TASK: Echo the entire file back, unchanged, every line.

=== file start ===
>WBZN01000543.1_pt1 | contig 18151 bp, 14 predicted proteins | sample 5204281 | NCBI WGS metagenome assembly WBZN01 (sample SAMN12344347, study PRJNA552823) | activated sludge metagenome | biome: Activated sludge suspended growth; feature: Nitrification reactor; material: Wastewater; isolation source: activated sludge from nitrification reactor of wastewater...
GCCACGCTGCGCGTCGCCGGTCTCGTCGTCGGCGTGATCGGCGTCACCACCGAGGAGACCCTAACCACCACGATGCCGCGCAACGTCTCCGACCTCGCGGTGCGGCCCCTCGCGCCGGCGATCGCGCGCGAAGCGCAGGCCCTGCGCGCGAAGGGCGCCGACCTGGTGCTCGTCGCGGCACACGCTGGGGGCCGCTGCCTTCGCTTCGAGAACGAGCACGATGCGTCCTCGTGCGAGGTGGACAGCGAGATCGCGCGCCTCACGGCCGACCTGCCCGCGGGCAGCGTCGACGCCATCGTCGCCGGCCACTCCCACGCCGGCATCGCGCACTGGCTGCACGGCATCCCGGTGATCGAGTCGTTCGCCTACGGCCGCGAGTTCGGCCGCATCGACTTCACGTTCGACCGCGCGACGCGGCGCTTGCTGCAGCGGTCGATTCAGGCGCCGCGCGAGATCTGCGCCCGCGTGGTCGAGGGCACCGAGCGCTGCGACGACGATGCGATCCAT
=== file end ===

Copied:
>WBZN01000543.1_pt1 | contig 18151 bp, 14 predicted proteins | sample 5204281 | NCBI WGS metagenome assembly WBZN01 (sample SAMN12344347, study PRJNA552823) | activated sludge metagenome | biome: Activated sludge suspended growth; feature: Nitrification reactor; material: Wastewater; isolation source: activated sludge from nitrification reactor of wastewater...
GCCACGCTGCGCGTCGCCGGTCTCGTCGTCGGCGTGATCGGCGTCACCACCGAGGAGACCCTAACCACCACGATGCCGCGCAACGTCTCCGACCTCGCGGTGCGGCCCCTCGCGCCGGCGATCGCGCGCGAAGCGCAGGCCCTGCGCGCGAAGGGCGCCGACCTGGTGCTCGTCGCGGCACACGCTGGGGGCCGCTGCCTTCGCTTCGAGAACGAGCACGATGCGTCCTCGTGCGAGGTGGACAGCGAGATCGCGCGCCTCACGGCCGACCTGCCCGCGGGCAGCGTCGACGCCATCGTCGCCGGCCACTCCCACGCCGGCATCGCGCACTGGCTGCACGGCATCCCGGTGATCGAGTCGTTCGCCTACGGCCGCGAGTTCGGCCGCATCGACTTCACGTTCGACCGCGCGACGCGGCGCTTGCTGCAGCGGTCGATTCAGGCGCCGCGCGAGATCTGCGCCCGCGTGGTCGAGGGCACCGAGCGCTGCGACGACGATGCGATCCAT